6 Pool Trick Shots You Can Learn Right Now (Even If You Suck)

by John Cheese

I don't care how boring a sport is, if you add a trick shot element to it, I'm instantly hooked. If there was a way to work trick shots into a game of chess, I'd watch in mouth-gaped awe, like a middle school kid seeing his first porno.

Pool tricks are my favorite, by far, and I have six shots that I can teach you, even if you have minimal experience with the game. If you know how to shoot the cue ball into an object ball, you can do these. Here are the ones I'll be teaching you, going from the easiest to the most difficult -- don't let the last one scare you. It's not as complicated as it looks:


Two-Ball Spot Split


In my opinion, this is the easiest trick shot of all time. You don't need to know cue ball speed or English. The setup takes two seconds. You don't even have to be very precise when you shoot it. If you can make the cue ball contact the object ball, this is going in.

I'm only showing you this shot because it's a great trainer for more complicated tricks. This is the foundation we'll use to make a 4-ball shot in a bit. So just do the shot before I slap you straight in the face.

The Setup:

Place two balls directly on the spot. Make sure they're touching, right over the center of it:


If you were to draw a line directly through the center of both balls, they should be pointing directly into the corner pocket (it doesn't matter which one).

Place the cue ball in the middle of the table. The whole shot looks like this:


Now, all you have to do is shoot the cue ball directly at where the two object balls are touching. Or if you prefer, shoot at the center dot on the far end of the table:


If we're going to get through this article, you're going to have to stop giggling every time I say the word "balls".

Four-Ball Split


This is a little harder than the first shot, but only because you'll need to have a truer aim. You'll have to be able to hit a shot dead-on with no English. If you can do that, though, you're good to knock this one down and then laugh at it's crying mother.

The Setup:

The first half of the setup is the exact same trick we just shot. So, like ... do that.


The second half is pretty easy, too. With the cue ball in the middle of the table, slightly behind the middle pockets, place one ball against it -- make sure they're touching (no giggling) -- and aim it directly into the side pocket.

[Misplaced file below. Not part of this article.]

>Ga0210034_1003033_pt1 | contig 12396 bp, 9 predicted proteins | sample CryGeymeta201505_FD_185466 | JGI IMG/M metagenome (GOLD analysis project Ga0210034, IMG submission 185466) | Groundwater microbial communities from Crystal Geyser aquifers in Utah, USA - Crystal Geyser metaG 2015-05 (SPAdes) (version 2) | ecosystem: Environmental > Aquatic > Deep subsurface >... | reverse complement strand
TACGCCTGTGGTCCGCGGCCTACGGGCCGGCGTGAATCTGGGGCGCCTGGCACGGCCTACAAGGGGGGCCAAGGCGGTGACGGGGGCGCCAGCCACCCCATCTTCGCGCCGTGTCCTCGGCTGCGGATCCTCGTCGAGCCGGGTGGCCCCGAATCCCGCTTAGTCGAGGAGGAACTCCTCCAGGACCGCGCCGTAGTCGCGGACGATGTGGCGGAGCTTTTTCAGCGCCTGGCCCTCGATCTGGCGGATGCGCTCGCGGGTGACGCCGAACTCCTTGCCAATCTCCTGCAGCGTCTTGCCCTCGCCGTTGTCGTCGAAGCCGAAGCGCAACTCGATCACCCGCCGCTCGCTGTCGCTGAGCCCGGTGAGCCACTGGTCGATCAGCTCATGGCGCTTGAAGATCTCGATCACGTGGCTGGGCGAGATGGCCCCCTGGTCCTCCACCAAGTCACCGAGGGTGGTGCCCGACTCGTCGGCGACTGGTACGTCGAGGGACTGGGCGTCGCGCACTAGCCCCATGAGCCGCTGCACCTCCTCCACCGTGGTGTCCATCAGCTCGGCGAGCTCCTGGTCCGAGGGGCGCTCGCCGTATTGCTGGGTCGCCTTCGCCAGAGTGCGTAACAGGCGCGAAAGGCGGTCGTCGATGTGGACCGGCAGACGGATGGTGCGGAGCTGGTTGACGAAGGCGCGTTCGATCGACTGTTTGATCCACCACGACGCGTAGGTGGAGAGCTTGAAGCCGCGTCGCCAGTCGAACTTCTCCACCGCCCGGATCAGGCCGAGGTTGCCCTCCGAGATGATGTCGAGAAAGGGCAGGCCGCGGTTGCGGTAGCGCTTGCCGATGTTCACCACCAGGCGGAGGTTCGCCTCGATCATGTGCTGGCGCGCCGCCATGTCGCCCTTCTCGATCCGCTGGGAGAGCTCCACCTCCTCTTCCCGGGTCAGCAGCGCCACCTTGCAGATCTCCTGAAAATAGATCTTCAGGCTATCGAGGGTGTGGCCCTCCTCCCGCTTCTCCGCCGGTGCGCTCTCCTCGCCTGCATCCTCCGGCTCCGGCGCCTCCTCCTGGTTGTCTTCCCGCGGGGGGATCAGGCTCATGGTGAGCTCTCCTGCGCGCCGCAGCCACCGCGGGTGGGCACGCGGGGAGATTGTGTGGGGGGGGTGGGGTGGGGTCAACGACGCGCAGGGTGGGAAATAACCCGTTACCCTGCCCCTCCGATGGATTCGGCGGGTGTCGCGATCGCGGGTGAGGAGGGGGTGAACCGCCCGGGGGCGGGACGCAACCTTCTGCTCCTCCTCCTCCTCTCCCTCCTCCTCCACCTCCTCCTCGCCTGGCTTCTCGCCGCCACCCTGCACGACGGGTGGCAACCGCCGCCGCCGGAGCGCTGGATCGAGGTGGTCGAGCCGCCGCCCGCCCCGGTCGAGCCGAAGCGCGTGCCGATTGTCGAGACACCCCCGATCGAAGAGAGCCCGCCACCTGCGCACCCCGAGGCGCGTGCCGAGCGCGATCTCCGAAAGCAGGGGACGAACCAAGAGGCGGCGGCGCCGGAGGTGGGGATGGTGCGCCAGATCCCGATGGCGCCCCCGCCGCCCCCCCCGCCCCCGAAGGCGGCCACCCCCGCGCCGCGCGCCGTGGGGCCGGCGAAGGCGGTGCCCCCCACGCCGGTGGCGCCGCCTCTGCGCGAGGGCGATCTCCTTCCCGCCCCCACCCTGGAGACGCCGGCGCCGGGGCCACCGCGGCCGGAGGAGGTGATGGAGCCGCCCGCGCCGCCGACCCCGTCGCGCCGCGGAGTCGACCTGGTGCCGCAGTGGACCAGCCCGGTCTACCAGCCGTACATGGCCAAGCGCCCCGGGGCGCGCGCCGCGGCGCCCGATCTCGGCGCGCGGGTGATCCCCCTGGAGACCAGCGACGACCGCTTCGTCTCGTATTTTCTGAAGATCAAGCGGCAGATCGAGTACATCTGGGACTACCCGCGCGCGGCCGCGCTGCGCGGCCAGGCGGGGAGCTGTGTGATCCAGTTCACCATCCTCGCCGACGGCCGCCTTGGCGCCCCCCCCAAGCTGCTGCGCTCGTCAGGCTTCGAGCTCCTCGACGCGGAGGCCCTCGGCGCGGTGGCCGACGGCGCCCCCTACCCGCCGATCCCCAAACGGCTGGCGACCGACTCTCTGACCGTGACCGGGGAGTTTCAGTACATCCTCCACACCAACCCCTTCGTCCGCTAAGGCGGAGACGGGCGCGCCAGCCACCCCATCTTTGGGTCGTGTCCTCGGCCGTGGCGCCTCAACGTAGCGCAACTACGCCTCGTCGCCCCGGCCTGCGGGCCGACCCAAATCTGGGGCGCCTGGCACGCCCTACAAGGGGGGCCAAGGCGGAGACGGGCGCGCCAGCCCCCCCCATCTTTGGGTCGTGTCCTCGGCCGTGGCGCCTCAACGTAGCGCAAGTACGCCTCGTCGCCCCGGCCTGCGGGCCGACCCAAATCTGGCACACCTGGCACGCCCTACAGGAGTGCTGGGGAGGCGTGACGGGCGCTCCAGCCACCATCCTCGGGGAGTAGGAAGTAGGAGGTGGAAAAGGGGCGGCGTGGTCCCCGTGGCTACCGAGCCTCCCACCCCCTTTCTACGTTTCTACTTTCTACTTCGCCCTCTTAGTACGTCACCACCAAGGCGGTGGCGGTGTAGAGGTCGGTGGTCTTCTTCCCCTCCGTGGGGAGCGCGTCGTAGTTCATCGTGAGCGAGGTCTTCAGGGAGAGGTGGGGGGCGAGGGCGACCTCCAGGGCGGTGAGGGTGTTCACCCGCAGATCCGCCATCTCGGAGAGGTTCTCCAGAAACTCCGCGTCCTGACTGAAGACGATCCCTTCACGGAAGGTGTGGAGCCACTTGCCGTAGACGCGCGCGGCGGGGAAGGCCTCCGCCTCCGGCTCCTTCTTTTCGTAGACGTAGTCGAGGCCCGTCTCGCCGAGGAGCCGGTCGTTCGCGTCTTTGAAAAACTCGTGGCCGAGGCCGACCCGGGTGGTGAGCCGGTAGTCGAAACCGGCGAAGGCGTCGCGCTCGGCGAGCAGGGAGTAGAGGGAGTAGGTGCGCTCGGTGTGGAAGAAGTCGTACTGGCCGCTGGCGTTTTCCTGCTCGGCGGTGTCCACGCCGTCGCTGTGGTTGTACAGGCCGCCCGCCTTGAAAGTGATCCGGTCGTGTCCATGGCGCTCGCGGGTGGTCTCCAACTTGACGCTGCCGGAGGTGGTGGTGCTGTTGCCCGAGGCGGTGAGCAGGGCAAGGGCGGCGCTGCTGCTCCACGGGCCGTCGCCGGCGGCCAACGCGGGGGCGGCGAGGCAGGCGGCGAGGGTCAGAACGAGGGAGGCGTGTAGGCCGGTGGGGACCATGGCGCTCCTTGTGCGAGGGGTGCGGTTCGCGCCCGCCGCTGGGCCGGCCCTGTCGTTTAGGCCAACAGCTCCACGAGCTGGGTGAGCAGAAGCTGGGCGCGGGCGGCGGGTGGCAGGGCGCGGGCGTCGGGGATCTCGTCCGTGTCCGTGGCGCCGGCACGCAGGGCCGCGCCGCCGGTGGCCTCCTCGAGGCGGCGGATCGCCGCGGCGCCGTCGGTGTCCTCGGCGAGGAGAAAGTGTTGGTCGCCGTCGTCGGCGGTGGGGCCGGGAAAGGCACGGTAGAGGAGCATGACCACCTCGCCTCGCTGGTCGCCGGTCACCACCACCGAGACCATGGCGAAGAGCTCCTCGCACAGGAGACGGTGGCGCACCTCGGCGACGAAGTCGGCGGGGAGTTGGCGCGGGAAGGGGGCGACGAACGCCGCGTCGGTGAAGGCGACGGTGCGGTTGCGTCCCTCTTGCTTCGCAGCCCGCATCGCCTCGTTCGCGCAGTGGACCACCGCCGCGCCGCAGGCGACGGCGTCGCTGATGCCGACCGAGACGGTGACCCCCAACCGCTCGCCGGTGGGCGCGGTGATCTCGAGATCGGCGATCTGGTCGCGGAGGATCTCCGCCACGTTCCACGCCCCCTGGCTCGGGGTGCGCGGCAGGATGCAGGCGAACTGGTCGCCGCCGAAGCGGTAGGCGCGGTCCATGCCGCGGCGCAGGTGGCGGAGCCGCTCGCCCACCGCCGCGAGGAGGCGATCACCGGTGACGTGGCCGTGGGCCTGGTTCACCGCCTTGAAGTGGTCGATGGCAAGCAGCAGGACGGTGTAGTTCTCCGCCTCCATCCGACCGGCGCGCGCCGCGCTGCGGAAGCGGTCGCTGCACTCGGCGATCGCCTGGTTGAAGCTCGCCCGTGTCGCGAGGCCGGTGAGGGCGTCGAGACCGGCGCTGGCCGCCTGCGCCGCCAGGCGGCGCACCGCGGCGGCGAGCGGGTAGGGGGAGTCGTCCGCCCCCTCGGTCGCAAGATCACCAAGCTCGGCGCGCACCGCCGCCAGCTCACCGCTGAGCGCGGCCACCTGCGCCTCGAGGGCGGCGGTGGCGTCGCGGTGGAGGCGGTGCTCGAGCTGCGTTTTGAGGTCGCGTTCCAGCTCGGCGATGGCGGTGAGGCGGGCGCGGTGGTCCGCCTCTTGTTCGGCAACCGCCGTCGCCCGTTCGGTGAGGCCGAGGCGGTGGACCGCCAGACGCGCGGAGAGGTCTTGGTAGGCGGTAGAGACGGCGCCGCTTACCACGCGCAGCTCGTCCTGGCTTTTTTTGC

Do the same thing with the other side.

The whole setup looks like this:


The shot is done the same exact way as the 2-ball version. Ignore the balls that the cue ball is touching. When you shoot, try to hit the cue ball dead center, and push it right through them. You don't have to shoot it hard. It may take a couple of tries if you're not used to playing pool, but it'll fall. If it doesn't, just claim that the pool table isn't regulation and demand a free beer from the bartender for your mental anguish.

3-Rail Kick


This isn't exactly what I'd call a "trick shot," but it's a great training tool to help you learn both English and shot speed. This will likely take you several tries, because all kinds of variables can alter the path of the cue ball.

  • The quality of the rails
  • The quality and cleanliness of balls (stop)
  • The hardness or softness of the cue tip
  • The type of felt on the table
  • How hard or soft you hit the cue ball
  • Whether or not you suck

The Setup:

Put a ball in one corner and the cue ball in the other. I'm not showing pictures of that, because ... come on.

Using left English, aim for the dot beyond the side pocket and hit it pretty solid.


And that's it. Keep practicing, because you'll need to have it down for the next shot. Also, you'll be surprised how often this situation comes up in an actual game of pool.

The "Railroad" Shot


There are all kinds of variations of this shot, but this is the simplest. We're going to do the same 3-rail kick that you just learned, except this time, we're not going to have a ball in the corner. We're going to have 3 pool cues set up in a way that makes the cue ball travel up and down them like a set of tracks. Yelling, "WHEEEEEE!" while it happens is totally optional.

The Setup:

Place the butts of three pool cues in one corner and a single ball in front of the side pocket (mentally Photoshop me out of this image ... leave the Deadpool hat alone, though):